'Iam directed to refer to your letter No. 1830/Vacation, Gas, dated 20-5-80 on the above subject and to say that Hon'ble the Chief Justice and Judges of this Court have been pleased to order that the following Addl. Rent Controllers may be detained during the summer vacation 1980 for the period noted against each for attending urgent matters relating to cases of Delhi Rent Control Act. Shri Shiv Charan from 2-6-80 to 9-6-80. Shri A.K. Shrivastava from 10-6-80 to 23-6-80. Shri Brijesh Kumar from 24-6-80 to 29-6-80. Their Lordships have been further pleased to order that the Rent Controller be given direction for passing an order authorising Addl. Rent Controllers to Act as Rent Controller Delhi during the period as required u/s. 35(2) of the Delhi Rent Control Act and giving direction to deal with the specific matters. I am to add that the above judicial officers might be allowed to avail of compensatory leave during the year 1980 for the minimum of day they would actually work during the summer vacation......Yours faithfully sd/- RameshSharma,AR'
On receipt of this letter, the Rent Controller passed an authorisation order which reads as under :-
'INexercise of my powers u/s. 35(2) of the Delhi Rent Control Act, I hereby order that the following Addl. Rent Controllers shall perform and exercise the powers of the Rent Controller Delhi during the summer vacation 1980 for the period mentioned against their name. However, the Addl. Rent Controller shall sit only to do urgent matter relating to the deposit of rent against order under Section 15 of the Act and also attend to all urgent matter relating to fresh petition u/s. 44 of the Delhi Rent Control Act and pending execution matter. However, they shall not entertain fresh petition under the Delhi Rent Control Act including the execution application. Shri Shiv Charan 2-6-80 to 9-6-80. Shri A.K. Shrivastava 10-6-80 to 23-6-80. Shri Brijesh Kumar 24-6-80 to 29-6-80.'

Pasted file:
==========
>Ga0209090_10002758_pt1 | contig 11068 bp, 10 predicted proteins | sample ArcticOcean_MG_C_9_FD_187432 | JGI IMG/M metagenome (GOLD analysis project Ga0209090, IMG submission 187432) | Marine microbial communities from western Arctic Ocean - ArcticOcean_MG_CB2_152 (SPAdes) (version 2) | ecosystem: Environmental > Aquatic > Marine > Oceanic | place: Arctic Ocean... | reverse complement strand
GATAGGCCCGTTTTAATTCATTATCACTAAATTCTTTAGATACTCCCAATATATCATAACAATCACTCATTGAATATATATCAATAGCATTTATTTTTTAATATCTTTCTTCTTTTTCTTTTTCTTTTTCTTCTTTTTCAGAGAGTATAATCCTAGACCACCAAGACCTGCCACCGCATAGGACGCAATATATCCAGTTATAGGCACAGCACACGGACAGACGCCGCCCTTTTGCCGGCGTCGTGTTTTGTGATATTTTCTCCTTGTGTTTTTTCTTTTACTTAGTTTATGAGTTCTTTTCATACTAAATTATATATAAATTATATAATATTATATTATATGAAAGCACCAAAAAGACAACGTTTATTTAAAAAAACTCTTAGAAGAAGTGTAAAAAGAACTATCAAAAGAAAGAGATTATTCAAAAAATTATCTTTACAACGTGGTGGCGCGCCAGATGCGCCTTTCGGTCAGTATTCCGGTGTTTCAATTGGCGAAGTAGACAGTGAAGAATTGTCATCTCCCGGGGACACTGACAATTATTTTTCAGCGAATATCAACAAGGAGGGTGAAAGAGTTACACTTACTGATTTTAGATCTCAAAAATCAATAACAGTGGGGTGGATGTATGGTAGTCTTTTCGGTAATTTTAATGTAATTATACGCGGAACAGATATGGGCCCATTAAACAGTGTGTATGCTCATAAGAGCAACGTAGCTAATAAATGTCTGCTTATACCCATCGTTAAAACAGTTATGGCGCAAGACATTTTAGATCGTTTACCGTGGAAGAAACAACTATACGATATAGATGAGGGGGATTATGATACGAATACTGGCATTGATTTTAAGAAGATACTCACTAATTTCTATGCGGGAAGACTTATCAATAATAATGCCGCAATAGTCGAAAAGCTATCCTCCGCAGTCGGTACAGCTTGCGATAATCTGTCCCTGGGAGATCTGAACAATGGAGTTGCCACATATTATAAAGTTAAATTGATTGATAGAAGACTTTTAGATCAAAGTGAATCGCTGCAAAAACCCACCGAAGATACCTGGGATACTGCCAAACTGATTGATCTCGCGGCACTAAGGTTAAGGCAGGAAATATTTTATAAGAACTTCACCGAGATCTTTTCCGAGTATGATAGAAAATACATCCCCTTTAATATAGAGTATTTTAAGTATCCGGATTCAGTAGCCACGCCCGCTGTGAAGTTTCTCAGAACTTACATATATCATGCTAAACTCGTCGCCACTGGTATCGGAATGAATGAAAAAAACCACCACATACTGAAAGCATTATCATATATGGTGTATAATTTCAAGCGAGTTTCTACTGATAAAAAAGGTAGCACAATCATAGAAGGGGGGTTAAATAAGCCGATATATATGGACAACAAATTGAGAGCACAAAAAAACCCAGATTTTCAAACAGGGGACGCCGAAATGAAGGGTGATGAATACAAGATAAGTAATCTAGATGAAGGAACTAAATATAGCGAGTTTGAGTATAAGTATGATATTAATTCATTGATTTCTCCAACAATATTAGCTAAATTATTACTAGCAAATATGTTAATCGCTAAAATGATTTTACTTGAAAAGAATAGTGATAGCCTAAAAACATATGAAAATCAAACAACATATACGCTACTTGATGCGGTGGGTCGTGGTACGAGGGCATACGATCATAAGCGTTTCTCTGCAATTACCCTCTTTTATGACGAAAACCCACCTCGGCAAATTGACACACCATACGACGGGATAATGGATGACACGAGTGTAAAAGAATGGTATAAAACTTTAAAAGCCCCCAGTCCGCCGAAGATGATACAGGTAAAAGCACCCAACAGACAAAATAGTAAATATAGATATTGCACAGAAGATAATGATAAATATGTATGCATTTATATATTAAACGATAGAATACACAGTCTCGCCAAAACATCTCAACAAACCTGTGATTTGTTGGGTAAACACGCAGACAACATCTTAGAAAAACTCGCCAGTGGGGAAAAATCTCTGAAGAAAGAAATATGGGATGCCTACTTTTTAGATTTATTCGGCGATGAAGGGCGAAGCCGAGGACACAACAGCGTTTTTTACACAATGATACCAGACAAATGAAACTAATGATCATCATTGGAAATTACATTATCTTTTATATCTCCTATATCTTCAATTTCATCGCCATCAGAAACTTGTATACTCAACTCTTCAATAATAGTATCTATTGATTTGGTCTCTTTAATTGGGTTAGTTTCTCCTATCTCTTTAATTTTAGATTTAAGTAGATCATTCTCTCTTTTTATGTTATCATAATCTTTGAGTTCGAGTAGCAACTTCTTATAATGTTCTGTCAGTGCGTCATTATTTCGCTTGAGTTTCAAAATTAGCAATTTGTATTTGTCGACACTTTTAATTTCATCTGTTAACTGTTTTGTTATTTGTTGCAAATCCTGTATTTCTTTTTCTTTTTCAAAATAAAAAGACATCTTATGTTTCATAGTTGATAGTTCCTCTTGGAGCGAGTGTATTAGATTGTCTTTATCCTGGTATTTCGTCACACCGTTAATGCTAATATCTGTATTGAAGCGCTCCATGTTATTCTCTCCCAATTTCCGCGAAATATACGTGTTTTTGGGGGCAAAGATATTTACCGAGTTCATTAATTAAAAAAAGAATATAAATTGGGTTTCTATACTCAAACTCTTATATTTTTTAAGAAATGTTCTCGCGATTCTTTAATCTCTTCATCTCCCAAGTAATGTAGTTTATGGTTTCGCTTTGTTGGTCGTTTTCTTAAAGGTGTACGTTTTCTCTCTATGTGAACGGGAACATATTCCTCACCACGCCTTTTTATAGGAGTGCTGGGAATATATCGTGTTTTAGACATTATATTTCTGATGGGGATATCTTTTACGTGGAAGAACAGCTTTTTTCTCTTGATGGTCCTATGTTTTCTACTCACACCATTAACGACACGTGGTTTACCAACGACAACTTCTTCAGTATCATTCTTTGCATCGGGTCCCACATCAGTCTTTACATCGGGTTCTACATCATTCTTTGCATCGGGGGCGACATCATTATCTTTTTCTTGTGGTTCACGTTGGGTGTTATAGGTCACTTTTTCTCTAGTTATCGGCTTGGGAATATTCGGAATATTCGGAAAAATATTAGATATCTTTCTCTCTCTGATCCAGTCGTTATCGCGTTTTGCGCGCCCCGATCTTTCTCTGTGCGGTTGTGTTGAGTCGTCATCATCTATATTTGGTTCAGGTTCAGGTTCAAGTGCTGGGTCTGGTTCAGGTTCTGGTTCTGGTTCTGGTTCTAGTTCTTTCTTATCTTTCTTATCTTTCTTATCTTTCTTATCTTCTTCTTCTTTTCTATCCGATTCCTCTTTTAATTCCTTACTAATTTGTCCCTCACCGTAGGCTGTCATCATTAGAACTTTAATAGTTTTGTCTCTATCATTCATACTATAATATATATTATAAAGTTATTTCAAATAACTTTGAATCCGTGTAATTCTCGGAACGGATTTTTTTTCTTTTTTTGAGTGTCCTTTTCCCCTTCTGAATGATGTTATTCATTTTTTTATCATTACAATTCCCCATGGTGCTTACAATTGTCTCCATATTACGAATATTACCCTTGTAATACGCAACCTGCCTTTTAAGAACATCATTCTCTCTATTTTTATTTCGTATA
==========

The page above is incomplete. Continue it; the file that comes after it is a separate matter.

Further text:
(12) It will thus, be noticed that for the period from 2-6-80 to 29-6-80, the court of Rent Controller was closed and three Addl. Rent Controllers were detained by the R.ent Controller for attending urgent matters as detailed by him which related only to the deposit of rent against order under Section 15 of the Act and also attend to all urgent matters relating to fresh petition under Section 44 of the Act and pending execution matter. However, they were debarred from entertaining fresh petition under the Delhi Rent Control Act including the execution application. It will thus, be noticed that the only urgent matters which the Addl Rent Controller was authorised to deal with were relating to (1) deposit of rent under Section 15 of the Act (2) fresh petition under Section 44 of the Act and (3) pending execution matters. Thus, the Addl. Rent Controllers were to do this aforesaid limited work otherwise their courts were closed. As I have noticed earlier, the petitioners were served only on 10th June, 1980 and it filed an application for leave to defend on the re-opening of the courts i.e. on 30th June, 1980. It is true that Section 5 of the Limitation Act will not be applicable to the proceedings before the Rent Controller, as the Rent Controller is not a court within the meaning of the Limitation Act, but the question which immediately arises is, whether provision of Section 1 Oof the General Clauses Act, 1897 (Act No. 10 of 1897) would be applicable or not to the Rent Controller or the Additional Rent Controllers appointed under the Delhi Rent Control Act. Section 10 of the General Clauses Act, 1897 provides as under :-